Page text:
On the one hand, there is a strong welfare chauvinist attitude connected to the use of the term. More clearly, the focus is on a restoration of the welfare totality (including pensions, unemployment benefits and healthcare), and its restitution to society’s allegedly most exposed members – those generally considered the losers of the globalizing processes. True, this comes at a moment of extreme precariousness of the working conditions (privatizations and/or externalization of the welfare services, relocation of jobs, change of work patterns). However, the disappearance of the folkhem and the inherent costs of such a restoration are blamed on those who, for one reason or another are not fulfilling the criteria for being part of the SD’s redefined folkhem. And here becomes apparent the second important aspect of their political agenda, their crypto-racism disguised in conservative ‘normalized’ clothes. The new national community, the folkhem they envisage is one based on assimilation to the point of complete homogeneity, and repudiation of ‘abnormality’ and ‘libertinism’. The assimilation project they promote stipulates the absorption of newcomers (be them immigrants or refugees, commonly seen as an external threatening Other) to an ideal Swedish homogeneity. A case in point is the SD’s undisguised opposition to immigrant people of Islamic faith, who fail to become Swedes precisely for not being Christians. From singling out a religion to alleging that a certain group of people have a gene that predisposes them to violence is but a step, and the SD party members are making it with unproblematic ease (in Swedish, här). But the guarding of purity excludes also other groups, such as the Sámi of Sweden, or the Swedish Romas. Not only that, it also defines what is to be considered morally sound and typically Swedish, in a staunchly heteropatriarchal sense, and portrays a whole panoply of groups that embody the internal evil Other to their construct. More clearly, the SD dismisses the gender equality efforts as ‘leftist propaganda’ and portrays the lesbian, gay, bisexual, transgender and queer community as ‘deviants’. And the solution to all these is, perhaps unsurprisingly, a toughening of the law and order policy, which is meant to fix all ills and pave the way for a rebirth of the folkhem. The SD claims to be ready to take the responsibility for this. But they are quick to add the perfect excuse for not achieving it and the endless postponing of their project: their isolation on the political scene.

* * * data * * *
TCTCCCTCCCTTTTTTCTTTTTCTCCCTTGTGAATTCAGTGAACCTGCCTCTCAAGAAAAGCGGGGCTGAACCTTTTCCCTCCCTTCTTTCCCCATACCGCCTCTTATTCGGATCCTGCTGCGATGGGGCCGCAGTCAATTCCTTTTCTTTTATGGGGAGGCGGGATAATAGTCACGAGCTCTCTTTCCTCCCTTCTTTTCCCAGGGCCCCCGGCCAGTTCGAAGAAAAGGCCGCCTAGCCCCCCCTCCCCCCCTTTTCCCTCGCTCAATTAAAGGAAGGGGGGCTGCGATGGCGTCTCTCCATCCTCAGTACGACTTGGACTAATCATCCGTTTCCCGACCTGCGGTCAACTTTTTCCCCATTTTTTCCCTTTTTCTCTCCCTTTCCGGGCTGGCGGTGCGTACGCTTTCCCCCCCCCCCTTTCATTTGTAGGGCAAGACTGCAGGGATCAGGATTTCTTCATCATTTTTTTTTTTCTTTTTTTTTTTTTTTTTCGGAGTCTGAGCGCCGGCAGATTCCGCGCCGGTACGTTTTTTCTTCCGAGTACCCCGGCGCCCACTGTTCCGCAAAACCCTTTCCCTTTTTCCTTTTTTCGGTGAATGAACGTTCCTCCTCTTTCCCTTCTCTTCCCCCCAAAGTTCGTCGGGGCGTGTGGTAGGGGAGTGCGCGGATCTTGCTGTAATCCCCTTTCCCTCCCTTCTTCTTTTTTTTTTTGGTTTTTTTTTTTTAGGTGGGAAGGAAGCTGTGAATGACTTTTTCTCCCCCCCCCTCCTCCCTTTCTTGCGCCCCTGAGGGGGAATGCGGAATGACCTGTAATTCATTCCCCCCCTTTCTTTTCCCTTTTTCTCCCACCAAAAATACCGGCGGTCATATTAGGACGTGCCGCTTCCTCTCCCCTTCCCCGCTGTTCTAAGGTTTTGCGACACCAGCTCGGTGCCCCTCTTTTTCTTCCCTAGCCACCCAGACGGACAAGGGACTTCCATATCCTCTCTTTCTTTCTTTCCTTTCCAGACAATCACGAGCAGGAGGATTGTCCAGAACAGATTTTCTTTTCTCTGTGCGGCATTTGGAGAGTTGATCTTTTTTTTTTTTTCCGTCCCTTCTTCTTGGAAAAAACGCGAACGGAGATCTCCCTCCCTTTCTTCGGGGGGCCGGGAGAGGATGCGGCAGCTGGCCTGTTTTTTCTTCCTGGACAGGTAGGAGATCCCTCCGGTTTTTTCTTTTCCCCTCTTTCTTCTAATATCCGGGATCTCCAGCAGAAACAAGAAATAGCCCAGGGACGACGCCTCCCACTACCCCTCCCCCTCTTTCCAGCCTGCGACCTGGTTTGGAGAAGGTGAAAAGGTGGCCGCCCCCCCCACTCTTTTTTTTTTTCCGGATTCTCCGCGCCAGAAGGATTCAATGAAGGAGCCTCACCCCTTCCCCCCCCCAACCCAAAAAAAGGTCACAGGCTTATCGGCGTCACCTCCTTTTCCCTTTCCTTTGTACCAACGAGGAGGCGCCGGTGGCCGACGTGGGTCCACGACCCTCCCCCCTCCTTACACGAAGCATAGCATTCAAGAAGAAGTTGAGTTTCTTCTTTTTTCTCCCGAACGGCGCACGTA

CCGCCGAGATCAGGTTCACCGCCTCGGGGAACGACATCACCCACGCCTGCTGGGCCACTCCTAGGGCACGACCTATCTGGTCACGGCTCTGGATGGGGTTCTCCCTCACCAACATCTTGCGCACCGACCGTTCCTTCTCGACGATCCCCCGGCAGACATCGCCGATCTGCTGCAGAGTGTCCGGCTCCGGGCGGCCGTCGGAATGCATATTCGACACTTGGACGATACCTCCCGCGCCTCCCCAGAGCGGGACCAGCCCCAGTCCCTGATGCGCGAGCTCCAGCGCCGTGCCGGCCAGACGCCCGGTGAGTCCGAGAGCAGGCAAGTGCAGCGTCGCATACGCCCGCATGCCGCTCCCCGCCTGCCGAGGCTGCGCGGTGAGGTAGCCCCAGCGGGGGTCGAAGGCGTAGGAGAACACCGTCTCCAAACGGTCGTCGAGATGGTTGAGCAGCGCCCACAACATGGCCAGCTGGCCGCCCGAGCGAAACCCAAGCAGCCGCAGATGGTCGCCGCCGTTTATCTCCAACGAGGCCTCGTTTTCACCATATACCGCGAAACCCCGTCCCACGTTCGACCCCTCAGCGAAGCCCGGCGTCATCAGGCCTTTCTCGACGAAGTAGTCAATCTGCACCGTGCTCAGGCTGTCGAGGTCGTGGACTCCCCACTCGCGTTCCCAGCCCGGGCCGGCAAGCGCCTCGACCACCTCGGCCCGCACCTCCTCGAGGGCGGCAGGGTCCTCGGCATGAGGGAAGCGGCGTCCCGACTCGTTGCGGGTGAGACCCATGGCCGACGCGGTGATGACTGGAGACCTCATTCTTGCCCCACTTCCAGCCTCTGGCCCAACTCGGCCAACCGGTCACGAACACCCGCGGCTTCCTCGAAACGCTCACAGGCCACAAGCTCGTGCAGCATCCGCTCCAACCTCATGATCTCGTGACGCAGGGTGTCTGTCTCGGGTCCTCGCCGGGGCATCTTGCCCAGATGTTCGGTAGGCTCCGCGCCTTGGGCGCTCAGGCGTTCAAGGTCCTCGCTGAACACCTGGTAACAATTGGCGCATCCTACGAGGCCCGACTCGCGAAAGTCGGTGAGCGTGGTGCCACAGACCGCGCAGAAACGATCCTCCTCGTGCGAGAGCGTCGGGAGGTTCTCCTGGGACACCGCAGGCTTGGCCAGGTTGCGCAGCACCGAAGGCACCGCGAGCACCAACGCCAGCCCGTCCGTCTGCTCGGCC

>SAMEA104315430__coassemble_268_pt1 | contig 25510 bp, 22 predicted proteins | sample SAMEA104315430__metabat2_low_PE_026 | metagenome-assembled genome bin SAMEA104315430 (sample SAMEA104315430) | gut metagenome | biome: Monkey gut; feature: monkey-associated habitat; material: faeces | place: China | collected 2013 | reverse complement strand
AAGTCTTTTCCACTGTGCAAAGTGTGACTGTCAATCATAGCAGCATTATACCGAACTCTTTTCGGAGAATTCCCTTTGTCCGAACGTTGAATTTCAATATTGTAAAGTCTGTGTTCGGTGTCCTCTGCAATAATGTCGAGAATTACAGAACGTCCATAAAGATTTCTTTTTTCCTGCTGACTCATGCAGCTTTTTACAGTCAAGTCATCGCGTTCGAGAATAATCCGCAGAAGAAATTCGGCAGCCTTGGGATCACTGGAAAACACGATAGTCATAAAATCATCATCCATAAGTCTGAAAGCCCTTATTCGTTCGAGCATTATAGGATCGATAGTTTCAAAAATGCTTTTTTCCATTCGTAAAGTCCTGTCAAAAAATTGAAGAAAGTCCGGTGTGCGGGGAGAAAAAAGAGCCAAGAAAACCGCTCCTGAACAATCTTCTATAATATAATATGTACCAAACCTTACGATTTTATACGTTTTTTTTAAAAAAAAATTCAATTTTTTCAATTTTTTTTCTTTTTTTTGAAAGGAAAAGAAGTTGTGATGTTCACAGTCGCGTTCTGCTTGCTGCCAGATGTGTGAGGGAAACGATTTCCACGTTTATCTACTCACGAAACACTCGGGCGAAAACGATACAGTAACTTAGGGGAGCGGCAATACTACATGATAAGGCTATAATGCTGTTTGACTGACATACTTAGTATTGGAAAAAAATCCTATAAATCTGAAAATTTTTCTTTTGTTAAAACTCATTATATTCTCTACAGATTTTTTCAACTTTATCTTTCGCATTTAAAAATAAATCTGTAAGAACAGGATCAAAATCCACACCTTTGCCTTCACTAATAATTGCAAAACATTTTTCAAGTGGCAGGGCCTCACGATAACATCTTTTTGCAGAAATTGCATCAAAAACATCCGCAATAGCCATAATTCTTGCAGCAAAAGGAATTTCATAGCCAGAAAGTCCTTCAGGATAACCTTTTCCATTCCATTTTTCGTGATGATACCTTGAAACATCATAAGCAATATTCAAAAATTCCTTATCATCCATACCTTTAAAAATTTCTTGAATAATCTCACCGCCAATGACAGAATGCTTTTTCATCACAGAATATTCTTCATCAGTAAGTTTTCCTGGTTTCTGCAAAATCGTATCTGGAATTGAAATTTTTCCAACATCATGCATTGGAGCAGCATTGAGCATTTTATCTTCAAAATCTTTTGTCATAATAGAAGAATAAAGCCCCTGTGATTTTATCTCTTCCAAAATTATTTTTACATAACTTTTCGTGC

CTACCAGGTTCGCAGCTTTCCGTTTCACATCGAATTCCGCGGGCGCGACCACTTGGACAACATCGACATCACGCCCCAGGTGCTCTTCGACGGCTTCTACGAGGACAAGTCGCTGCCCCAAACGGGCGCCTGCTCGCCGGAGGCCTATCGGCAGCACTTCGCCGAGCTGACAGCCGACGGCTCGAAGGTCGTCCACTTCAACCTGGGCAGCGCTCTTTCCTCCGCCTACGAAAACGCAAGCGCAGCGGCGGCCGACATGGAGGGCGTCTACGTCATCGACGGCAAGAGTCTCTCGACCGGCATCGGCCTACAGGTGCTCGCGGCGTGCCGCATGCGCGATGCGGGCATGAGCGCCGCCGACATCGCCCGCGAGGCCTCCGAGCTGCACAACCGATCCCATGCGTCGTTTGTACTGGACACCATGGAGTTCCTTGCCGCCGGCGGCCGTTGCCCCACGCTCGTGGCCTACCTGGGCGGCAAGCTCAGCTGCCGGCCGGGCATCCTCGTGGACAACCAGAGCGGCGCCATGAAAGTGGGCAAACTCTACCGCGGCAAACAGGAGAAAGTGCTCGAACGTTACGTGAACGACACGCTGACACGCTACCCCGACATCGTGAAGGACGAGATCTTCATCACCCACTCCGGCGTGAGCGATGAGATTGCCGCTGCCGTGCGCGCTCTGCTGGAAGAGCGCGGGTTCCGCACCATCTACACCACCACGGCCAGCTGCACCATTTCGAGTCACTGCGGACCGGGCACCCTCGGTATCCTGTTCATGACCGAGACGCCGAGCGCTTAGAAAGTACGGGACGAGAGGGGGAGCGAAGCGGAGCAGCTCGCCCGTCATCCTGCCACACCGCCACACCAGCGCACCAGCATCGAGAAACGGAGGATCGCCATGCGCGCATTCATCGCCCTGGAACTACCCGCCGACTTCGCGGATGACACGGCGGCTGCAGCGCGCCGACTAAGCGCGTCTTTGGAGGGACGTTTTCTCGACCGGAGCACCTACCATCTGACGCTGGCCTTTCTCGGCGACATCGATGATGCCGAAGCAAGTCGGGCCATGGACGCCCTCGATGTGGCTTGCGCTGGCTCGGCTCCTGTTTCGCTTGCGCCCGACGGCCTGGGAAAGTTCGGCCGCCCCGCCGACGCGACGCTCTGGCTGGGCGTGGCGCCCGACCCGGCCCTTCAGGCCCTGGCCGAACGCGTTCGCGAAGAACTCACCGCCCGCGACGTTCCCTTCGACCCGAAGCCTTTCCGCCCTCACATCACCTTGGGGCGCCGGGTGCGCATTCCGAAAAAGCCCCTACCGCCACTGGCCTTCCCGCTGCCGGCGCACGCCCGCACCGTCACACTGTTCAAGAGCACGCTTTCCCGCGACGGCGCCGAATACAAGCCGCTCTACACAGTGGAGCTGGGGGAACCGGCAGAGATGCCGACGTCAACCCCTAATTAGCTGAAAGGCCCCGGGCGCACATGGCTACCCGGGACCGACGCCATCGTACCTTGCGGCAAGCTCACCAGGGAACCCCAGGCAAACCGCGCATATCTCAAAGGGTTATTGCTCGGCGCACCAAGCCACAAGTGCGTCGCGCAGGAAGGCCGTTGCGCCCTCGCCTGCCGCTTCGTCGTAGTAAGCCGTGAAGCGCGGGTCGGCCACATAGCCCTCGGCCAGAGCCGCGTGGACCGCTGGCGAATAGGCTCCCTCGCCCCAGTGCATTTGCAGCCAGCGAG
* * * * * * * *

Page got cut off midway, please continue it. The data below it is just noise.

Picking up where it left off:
One cannot help but to wonder how was it possible for the SD to convince people to cast their vote in their favour, when their welfare chauvinistic appeals (to reinstate the folkhem, or better said their very particular interpretation of the aforesaid concept) are so tightly bounded to crypto-racist stances, thinly disguised under appeals for a tougher law and order stance and a more selective and assimilative immigration policy? How closely resembles such a political option to the national-socialist promises of the early 1930s? And taking it to the wider European context, does this swiping wave of radicalism across the continent that accompanies one of the most severe financial and economic crises in modern history mark the ‘moral bankruptcy’ of late capitalism? Are the spontaneous demonstrations across Sweden that gathered people who wanted to signal their support of multiculturalism and tolerance, and the impressive support for the campaign ‘Vi gillar olika’ (a rough translation would be ‘We support diversity’) a sign of grassroots democratic rejuvenation that has the potential to flourish across Europe and counter radical right populism?
In times of economic insecurity, or simply of general uncertainty, the parties that manage to make the most of it are the radical right populist parties (RRP). With a rhetoric lambasting at the too liberal immigration policies, too expensive services provided to minorities or language communities, they manage to paint a picture of economic distress. Things need to be put in order, rationalized, according to some efficiency logic that usually is aimed to disadvantage those groups perceived to have “exploited” the system for their own gain, and restore the state, and implicitly its expenses to the common people.
For instance in Finland, the last meeting of the youth arm of the True Finns (PS-n/Perussuomalaiset-nuoret/Sannfinländarnas ungdomsorganisation ) witnessed the return to the bellicose rhetoric against the Swedish-speaking Finns and Swedish language(which has equal standing together with Finnish as one of the official languages of the country). According to them, the Swedish-speaking Finns are demanding too much proportionally to their population’s size (approximately 5.4% of the whole population of Finland), and that if it is about the state providing services in Swedish, then the Swedish-speaking community itself should provide them. Why? Well, it was ascertained it costs too much, though it was not really clear how economic streamlining could so evidently deprive a serious percentage of the population of services they are entitled to by law and guaranteed by the Finnish constitution. And if this was not a statement persuasive enough, then the argument put forward was a bit more simple: to provide services in another language than Finnish, is actually un-Finnish. Why, again? The discussion about the status of Swedish as a national language was strangely connect to betrayal of Finland. More clearly, having Swedish as the second national language may at anytime give the opportunity to the increasing Russian minority to demand the same status for Russian. This could lead to the hypothetical situation of Finland being transformed into a country with three official languages.